World Glaucoma Week: Glaucoma in the Ageing Population
As you get older your likelihood of developing Glaucoma significantly increases, particularly for people over the age of 60. Unfortunately, Glaucoma goes undiagnosed all too often, making it the leading cause of blindness among the aged population.
Older people often overlook eye health, especially when there can be a whole range of other issues occurring at the same time. As the symptoms of Glaucoma aren’t obvious at first it’s even more typical for an eye examination to be delayed.
World Glaucoma Week is an initiative formed with the World Glaucoma Association and the World Glaucoma Patient Association to create public awareness about Glaucoma. This awareness week be sure to take the time to look after your eye health and book yourself in for an eye examination. Early detection is key to treating the symptoms of Glaucoma.
If your loved one is in care or receiving aged care support services, be sure to ask when they last had an eye examination, especially if you notice that they’re having difficulty with their vision.
What is Glaucoma?
Glaucoma is a group of eye diseases whereby the optic nerve is damaged, causing a loss of vision. Many Australians live with Glaucoma and often they don’t even know that they have it, because there are usually no warning signs at early stages of the disease. It gradually progresses and at first, loss to your peripheral vision may be the first sign. Although it’s more common among seniors, it can develop at any age.
Has anyone in your family been diagnosed with Glaucoma? If you’re unsure, it’s a good idea to ask around the family, especially if you’re having any troubles with your vision. Often we leave it too late to obtain an extensive health history from our parents, and then as we get older and our bodies stop working the same as they once did. It’s at that time that we think “I wonder if Mum or Dad ever experienced that issue?”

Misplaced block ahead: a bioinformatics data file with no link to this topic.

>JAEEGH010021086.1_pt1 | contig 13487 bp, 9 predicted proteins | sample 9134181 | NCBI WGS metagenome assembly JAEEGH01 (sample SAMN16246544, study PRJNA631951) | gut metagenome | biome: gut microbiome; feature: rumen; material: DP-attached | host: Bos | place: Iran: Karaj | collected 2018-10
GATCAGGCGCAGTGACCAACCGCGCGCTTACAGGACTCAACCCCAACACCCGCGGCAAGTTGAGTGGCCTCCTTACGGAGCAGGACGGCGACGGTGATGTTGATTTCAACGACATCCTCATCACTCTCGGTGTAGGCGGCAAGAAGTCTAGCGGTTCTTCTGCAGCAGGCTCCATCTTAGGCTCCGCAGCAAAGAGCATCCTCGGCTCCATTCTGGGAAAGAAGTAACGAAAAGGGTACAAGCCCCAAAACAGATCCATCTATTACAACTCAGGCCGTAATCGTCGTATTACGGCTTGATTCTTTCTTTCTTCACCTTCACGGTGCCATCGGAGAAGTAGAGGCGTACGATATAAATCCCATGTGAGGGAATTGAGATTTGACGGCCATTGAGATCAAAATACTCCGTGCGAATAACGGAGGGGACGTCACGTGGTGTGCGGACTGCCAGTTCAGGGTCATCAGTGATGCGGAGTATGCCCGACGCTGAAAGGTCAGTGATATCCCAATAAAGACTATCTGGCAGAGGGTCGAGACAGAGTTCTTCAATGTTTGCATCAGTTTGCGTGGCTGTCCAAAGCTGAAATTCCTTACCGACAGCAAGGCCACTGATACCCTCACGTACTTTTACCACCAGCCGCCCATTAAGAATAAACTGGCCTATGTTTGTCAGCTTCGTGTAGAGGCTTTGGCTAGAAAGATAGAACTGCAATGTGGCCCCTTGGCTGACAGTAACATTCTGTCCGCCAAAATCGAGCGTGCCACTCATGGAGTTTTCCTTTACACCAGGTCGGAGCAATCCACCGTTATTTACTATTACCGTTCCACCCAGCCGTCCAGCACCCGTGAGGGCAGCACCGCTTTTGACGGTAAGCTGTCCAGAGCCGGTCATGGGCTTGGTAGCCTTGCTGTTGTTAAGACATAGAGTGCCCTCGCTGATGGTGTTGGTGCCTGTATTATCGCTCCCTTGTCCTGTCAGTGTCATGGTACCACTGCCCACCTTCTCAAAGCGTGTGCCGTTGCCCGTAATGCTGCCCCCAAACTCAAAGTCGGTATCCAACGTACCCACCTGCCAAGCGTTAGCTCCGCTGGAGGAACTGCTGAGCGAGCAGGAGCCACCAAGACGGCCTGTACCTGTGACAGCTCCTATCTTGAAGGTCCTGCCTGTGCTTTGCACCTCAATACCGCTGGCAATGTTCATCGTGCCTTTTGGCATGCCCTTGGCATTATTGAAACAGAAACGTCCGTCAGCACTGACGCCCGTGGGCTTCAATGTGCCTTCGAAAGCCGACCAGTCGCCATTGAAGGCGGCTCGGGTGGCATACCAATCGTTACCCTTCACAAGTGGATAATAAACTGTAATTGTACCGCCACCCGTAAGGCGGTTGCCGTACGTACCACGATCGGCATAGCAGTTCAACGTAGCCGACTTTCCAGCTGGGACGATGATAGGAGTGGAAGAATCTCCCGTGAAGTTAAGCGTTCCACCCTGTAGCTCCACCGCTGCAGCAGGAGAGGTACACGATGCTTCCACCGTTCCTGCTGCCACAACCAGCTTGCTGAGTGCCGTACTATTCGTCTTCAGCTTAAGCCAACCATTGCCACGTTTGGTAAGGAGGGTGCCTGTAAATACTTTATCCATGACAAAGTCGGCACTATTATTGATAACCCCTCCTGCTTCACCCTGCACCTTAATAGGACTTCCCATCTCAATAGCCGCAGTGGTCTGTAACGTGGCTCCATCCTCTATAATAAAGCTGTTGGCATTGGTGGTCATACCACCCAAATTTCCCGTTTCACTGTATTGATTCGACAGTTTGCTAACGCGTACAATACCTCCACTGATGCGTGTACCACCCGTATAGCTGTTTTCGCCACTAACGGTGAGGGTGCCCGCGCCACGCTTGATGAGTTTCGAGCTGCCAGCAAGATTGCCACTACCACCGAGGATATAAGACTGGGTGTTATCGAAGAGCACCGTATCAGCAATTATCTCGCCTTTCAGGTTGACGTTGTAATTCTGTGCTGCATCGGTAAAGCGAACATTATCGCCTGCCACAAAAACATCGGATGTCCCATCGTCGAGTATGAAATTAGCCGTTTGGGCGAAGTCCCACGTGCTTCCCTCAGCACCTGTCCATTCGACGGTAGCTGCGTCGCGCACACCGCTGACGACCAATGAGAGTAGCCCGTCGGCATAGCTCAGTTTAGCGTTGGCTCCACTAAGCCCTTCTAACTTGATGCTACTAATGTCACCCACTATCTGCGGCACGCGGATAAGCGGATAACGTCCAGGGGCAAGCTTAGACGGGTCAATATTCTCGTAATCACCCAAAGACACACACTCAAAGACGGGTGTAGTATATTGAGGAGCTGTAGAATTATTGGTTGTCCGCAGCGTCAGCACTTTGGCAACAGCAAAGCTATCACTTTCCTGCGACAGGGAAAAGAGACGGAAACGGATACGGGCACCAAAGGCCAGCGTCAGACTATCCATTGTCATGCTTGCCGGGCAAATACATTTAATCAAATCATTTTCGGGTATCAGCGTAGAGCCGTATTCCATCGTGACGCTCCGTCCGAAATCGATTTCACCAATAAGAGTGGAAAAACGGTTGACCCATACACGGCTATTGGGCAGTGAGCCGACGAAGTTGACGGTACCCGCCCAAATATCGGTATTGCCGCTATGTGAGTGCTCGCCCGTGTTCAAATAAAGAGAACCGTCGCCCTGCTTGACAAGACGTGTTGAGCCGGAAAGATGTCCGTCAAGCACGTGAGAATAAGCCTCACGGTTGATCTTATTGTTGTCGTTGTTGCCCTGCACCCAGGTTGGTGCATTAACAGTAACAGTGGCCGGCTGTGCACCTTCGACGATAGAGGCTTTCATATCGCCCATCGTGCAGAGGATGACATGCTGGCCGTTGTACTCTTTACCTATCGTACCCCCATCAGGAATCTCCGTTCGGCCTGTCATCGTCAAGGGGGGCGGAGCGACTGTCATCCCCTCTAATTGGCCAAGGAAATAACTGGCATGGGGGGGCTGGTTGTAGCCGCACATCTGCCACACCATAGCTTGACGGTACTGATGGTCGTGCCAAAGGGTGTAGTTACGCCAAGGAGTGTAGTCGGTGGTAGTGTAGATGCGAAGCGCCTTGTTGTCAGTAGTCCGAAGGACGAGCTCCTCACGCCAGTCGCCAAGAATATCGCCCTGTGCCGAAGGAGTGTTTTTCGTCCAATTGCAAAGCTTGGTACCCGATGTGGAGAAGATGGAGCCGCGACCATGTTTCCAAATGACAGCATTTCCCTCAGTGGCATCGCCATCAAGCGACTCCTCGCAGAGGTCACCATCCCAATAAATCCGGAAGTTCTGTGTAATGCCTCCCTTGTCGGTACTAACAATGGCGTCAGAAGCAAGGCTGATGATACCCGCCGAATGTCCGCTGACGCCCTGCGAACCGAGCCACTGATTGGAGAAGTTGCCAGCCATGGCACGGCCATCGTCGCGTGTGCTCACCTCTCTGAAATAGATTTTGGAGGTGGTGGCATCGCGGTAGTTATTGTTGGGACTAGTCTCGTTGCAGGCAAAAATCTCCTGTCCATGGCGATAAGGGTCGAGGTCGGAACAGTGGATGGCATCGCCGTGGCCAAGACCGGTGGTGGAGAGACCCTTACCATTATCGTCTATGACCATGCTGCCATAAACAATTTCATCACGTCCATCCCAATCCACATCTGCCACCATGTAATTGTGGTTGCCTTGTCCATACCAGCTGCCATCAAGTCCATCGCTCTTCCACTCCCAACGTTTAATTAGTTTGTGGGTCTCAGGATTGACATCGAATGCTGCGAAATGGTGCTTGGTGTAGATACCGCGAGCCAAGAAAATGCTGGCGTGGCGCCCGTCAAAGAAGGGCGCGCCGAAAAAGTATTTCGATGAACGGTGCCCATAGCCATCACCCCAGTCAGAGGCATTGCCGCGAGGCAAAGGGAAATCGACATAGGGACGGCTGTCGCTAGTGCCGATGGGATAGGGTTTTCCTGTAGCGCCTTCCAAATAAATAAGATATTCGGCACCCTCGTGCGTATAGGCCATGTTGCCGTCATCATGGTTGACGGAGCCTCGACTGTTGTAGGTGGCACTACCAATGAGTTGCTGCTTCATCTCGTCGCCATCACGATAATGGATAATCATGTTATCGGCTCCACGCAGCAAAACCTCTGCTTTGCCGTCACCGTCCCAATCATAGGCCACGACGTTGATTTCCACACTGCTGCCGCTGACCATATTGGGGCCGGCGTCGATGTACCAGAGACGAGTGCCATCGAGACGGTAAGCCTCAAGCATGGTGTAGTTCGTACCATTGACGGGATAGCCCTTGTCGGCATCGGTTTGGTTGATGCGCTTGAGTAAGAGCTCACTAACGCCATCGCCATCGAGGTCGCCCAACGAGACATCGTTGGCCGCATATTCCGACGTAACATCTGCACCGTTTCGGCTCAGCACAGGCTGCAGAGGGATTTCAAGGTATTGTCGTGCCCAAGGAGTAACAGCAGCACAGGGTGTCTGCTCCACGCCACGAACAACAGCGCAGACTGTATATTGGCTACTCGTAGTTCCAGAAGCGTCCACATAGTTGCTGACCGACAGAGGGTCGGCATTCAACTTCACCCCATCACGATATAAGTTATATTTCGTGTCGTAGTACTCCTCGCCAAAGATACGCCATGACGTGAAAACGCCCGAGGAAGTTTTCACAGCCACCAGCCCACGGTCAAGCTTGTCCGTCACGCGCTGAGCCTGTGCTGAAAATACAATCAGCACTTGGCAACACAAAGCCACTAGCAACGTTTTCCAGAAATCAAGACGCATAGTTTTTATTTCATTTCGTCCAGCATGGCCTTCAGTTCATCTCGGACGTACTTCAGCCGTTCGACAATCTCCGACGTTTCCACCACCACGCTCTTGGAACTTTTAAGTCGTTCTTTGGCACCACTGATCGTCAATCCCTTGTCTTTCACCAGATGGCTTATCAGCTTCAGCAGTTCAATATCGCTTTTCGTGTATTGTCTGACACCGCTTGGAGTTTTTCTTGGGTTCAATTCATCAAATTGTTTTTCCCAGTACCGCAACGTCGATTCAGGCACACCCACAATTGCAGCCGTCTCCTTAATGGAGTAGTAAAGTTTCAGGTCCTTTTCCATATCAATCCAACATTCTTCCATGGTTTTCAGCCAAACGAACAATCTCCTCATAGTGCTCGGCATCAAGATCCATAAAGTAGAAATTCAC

Family history and age are the main risk factors for developing Glaucoma. Other risk factors include the following:
- African or Asian descent
- Already being near or far sighted
- Injury to the eyes
- High eye pressure which is referred to as Intraocular Pressure (IOP)
- Thinning around the optic nerve
- Thinning of the corneas
- Prolonged use of steroid medicines
If you or your elderly loved one has any of these risk factors there’s likely to be an increased risk of developing Glaucoma. Early detection of Glaucoma is the key to slowing down the development of the disease, and having an eye examination is the only way that you can detect it. The eye examination will include an eye dilation. If high IOP is detected, treatment can commence in order to slow the development of the disease, which consequently can save your eyesight.
As previously mentioned, many people with Glaucoma are asymptomatic and therefore the disease goes undiagnosed. In fact, it’s estimated that approximately 50% of people with Glaucoma don’t even know that they have it. But one of the first signs of the disease is loss to peripheral vision, causing tunnel vision. Therefore, a thorough eye examination to detect Glaucoma is essential.
Treatments for Glaucoma
The early treatment of Glaucoma is necessary to slow down the progression of Glaucoma, but they can’t reverse the damage that has already occurred. Treatments include medications, surgery and Trabeculoplasty.
Medications typically include regular eye drops for the treatment of Glaucoma. If medications aren’t effective on their own, some people with Glaucoma are candidates for selective laser Trabeculoplasty (SLT). SLT is a laser procedure performed by an Ophthalmologist to allow fluid in the eye to drain more efficiently. And finally, some people suffering from Glaucoma are candidates for surgery if they don’t respond to other treatments. Surgery includes draining the fluid from the eye via a surgical procedure.
Finally, this World Glaucoma Week be sure to organise an eye test. If you need further information go to Glaucoma Australia.